# Saturn ring stabilization

The rings of Saturn are the most extensive planetary ring system of any planet in the Solar System.

I'm wondering, what power is primarily responsible for that stability?

© Public Image by NASA Cassini Mission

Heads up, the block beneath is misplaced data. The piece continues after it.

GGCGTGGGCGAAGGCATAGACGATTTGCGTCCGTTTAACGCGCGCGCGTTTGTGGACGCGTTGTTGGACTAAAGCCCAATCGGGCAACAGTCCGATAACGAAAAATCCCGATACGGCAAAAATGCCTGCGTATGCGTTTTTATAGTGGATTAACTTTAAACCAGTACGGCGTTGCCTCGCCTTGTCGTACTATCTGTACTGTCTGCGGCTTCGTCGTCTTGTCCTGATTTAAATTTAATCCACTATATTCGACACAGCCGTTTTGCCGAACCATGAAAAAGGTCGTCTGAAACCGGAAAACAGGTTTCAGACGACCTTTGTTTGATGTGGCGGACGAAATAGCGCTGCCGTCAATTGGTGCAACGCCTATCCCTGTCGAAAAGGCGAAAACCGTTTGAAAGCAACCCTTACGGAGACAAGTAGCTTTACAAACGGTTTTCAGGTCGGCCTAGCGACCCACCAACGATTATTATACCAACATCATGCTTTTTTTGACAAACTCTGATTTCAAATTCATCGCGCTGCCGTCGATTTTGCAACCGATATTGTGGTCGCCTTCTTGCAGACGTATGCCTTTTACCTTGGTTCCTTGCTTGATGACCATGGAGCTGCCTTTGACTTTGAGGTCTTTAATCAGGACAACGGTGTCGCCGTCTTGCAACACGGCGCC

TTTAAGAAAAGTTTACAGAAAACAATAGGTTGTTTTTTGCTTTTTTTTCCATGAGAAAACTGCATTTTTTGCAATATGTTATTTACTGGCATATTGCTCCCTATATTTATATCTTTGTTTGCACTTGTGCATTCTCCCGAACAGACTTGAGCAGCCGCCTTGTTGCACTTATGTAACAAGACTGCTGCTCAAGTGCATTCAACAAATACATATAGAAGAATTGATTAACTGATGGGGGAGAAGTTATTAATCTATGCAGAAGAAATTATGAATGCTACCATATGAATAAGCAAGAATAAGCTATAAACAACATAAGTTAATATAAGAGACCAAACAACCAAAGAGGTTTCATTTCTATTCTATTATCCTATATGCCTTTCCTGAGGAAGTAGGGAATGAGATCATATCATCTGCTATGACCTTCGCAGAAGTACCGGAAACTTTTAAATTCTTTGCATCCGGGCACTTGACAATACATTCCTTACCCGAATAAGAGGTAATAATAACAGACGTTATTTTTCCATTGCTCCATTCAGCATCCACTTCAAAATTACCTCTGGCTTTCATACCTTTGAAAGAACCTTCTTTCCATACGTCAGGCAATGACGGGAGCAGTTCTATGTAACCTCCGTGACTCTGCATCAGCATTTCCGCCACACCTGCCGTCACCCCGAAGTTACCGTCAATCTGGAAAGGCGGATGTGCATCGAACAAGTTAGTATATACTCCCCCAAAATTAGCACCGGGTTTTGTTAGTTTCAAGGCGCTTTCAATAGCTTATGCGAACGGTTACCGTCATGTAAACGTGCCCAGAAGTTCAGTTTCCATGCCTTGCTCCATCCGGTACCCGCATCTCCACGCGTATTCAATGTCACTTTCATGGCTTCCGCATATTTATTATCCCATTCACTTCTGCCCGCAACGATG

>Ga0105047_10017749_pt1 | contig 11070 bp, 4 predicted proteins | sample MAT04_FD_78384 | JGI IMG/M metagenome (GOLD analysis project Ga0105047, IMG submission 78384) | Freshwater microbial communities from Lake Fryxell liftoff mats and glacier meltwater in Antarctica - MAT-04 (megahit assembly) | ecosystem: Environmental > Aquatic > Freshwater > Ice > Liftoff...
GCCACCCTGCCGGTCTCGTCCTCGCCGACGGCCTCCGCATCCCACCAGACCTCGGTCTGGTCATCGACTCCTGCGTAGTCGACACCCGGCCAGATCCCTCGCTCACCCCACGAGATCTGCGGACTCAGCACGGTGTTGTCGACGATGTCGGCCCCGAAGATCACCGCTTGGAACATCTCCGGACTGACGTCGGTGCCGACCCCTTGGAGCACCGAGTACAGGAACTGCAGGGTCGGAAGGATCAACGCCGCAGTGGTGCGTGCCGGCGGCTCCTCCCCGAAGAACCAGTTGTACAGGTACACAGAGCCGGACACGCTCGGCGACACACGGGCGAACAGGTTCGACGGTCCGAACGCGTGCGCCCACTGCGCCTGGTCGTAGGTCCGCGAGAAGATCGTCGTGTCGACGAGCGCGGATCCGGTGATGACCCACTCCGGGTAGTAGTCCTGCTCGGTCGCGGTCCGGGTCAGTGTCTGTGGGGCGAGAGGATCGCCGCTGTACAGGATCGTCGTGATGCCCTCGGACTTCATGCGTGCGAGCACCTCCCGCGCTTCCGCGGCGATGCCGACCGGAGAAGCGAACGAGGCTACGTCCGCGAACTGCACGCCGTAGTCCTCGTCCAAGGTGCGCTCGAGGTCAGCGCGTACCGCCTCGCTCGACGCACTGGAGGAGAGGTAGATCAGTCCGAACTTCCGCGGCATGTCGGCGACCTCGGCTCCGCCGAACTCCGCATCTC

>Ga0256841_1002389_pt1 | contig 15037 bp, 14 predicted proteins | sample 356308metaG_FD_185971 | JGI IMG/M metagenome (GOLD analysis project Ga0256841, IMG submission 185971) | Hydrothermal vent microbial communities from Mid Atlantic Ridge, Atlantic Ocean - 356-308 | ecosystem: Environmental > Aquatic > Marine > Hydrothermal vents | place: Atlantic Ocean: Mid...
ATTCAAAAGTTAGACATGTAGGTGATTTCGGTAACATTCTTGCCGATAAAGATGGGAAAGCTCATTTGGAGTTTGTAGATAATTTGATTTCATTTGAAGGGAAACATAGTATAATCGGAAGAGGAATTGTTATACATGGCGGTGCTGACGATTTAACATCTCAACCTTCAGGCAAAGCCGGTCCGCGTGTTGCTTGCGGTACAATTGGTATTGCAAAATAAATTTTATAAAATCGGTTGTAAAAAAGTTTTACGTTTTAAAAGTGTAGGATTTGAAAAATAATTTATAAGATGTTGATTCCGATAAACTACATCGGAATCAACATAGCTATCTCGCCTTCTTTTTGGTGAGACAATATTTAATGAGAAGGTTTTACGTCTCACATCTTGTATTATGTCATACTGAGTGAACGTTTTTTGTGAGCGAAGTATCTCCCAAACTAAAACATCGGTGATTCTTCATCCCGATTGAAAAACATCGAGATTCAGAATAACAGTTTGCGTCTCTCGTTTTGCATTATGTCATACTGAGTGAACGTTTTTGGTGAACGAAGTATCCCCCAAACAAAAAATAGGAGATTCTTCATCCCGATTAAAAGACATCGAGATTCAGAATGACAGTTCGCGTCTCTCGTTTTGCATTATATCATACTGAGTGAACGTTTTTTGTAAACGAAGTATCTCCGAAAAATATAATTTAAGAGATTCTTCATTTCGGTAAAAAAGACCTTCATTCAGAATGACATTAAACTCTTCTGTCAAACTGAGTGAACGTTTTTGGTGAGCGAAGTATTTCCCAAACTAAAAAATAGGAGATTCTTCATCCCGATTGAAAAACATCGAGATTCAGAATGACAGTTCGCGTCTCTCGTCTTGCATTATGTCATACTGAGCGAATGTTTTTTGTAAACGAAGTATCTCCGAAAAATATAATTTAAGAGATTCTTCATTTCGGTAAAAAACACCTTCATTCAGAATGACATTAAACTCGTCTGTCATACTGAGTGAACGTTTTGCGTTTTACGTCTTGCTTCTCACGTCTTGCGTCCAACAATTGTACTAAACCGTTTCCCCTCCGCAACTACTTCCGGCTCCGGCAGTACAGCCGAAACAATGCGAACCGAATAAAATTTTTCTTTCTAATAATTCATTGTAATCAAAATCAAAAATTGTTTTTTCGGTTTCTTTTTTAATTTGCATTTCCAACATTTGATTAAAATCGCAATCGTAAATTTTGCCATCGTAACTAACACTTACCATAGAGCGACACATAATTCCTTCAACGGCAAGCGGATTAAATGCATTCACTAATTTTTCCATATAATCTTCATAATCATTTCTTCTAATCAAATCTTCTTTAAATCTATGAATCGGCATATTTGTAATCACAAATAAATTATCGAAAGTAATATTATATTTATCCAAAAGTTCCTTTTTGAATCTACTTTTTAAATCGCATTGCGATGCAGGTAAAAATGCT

Assuming by "power" you mean force, then the obvious answer is gravity. There is an equation called the Roche Limit which tells you the distance that an object needs to be orbiting at to be held together by it's own gravity. If it enters the Roche limit then it will break up. This is the case for rings around planets. The Roche limit is as follows $$R_{M}=2.44R_{M}(\frac{\rho_{M}}{\rho_{m}})^{\frac{1}{3}}$$ where $\rho$ is the density, M denotes the the large mass and m would be the orbiting mass. Basically if the rings are of the same density as the body it is orbiting it can be a maximum of 2.5 (rounding) times the diameter of the body its orbiting. That is when $$\rho_{M}=\rho_{m}$$ To clarify on something else, these rings aren't actually that stable. They are much less stable than say a moon. Eventually the rings will start to move either away or towards the planet and break up. This is why rings are not as common. They are much more common, theoretically, on newer planets.